Ten Miles Square


May 25, 2012 4:01 PM Political Opinion with Blinkin’ Lights

By Keith Humphreys

David Frum makes some excellent points in this video op-ed, which is accompanied like many such pieces with flashy, ever-changing graphics. I have some doubts that this is an effective method of communication for complex ideas.

Clearly, the parade of images holds the eye and at some level entertains, but my suspicion is that if you interviewed viewers afterwards, their memory of the actual content of what Frum said would be lower than if he had simply talked, or limited himself to a few static charts/graphics at key points (and BTW: what is wrong with so many people that listening to cogent political analysis for 217 seconds without blinkin’ lights embedded is beyond their attentional capacity?).

h/t: Andrew Sullivan

[Cross-posted at The Reality-based community]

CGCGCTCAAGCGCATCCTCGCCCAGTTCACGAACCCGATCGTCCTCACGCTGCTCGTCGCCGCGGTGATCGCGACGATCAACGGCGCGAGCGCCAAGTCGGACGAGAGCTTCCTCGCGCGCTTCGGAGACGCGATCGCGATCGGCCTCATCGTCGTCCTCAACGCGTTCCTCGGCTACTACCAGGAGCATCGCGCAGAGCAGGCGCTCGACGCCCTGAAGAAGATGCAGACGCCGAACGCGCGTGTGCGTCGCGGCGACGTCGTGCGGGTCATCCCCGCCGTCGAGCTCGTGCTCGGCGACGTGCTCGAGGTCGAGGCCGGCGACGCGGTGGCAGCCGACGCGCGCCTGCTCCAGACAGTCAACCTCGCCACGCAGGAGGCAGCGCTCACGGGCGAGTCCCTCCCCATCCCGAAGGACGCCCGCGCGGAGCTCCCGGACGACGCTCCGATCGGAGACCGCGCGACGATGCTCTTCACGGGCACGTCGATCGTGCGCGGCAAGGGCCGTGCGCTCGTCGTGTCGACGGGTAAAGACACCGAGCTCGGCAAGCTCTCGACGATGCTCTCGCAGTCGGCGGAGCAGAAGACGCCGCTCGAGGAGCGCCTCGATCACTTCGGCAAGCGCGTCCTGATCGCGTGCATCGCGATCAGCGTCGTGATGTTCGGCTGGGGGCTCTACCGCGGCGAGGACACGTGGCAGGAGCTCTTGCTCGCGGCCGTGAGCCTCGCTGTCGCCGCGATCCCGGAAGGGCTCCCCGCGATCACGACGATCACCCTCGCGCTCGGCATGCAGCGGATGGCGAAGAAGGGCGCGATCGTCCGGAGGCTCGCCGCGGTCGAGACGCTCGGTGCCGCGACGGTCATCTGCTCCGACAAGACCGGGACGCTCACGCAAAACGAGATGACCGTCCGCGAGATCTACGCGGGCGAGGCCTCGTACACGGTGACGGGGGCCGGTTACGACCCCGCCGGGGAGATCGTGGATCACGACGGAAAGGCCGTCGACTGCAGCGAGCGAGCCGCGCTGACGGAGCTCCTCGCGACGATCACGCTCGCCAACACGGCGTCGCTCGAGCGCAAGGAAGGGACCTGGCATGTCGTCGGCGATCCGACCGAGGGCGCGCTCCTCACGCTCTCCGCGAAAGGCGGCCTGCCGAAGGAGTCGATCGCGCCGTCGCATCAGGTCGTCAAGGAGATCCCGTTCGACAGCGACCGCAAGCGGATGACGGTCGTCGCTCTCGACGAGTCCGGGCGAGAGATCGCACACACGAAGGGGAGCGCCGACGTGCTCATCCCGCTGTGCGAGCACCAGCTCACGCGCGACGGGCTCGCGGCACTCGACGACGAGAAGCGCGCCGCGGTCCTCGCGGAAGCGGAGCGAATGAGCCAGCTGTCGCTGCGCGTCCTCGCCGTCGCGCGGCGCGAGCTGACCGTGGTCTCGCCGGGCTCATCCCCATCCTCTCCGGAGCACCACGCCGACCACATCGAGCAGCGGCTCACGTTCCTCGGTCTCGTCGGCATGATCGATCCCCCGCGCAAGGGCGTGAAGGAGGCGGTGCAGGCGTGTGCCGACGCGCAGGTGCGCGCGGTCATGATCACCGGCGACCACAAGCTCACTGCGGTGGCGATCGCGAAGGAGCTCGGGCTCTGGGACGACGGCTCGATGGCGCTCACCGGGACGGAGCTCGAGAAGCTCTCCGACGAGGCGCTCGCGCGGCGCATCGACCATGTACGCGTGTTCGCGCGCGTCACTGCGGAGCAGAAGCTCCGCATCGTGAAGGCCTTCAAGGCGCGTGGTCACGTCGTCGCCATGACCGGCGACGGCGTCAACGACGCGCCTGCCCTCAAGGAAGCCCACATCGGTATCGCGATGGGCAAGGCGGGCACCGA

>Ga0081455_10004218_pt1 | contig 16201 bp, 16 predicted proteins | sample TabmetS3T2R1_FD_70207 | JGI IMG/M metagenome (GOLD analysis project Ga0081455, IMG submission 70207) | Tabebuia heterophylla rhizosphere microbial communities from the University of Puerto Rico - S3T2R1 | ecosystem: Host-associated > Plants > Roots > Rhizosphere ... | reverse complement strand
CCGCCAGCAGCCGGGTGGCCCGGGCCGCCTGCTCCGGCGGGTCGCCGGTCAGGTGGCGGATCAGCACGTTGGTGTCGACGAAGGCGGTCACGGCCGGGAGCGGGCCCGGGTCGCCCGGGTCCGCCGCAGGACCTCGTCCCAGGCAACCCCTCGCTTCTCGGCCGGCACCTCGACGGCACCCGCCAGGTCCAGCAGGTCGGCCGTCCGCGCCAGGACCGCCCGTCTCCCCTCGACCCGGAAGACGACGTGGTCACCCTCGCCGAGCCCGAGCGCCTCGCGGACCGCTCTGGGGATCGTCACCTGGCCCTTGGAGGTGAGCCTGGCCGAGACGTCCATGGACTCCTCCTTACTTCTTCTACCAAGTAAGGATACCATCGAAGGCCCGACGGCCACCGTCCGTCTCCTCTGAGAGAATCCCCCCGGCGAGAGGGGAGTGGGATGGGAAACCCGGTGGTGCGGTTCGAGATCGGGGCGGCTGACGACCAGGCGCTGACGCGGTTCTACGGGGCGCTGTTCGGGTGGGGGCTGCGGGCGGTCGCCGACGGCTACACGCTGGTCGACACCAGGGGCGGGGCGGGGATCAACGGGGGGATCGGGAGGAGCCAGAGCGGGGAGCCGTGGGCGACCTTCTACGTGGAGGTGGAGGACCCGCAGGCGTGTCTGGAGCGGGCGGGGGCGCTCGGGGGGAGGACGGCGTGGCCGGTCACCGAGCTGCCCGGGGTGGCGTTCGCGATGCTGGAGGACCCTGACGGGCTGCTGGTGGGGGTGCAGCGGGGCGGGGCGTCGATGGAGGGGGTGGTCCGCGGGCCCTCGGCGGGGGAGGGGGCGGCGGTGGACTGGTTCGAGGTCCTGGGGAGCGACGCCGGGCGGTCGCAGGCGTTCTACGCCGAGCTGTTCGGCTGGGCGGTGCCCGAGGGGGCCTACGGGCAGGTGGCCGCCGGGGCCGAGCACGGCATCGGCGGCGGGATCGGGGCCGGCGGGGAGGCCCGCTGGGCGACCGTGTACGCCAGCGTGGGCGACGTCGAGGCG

Keith Humphreys is a professor of psychiatry and behavioral medicine at the Stanford University School of Medicine.


  • Crissa on May 27, 2012 5:00 PM:

    What would you have him do? Stand on a literal soap box in a public square, hoping to reach 300,000,000 people?

    From the publication of Common Sense to today, new technology and distribution have always been used to move politcal messages. How rich to complain of a visual aid while publishing on a web page and blog and newsletter with instant feedback of someone employing the simple art of sequential images.

  • Tom Parmenter on May 28, 2012 6:41 PM:

    Frum so effectively telegraphed his punches that I was able to absorb his entire message in the first 25 seconds, saving me 3 minutes and and 22 seconds.

    As for the graphics, they were unobtrusive and tasteful, 'internet-style' animations that illustrate without illuminating. I clicked on this story thinking it would be about the typical television political coverage, with Roman-drums-and-trumpets, flying red-white-and-blue streaks. Breaking! Iowa Caucuses Cacusing!

    Frum is something of a looker as such folks go and I take this video as evidence he is still working hard on his Brooksian future after his great escape from the right-wing ghetto.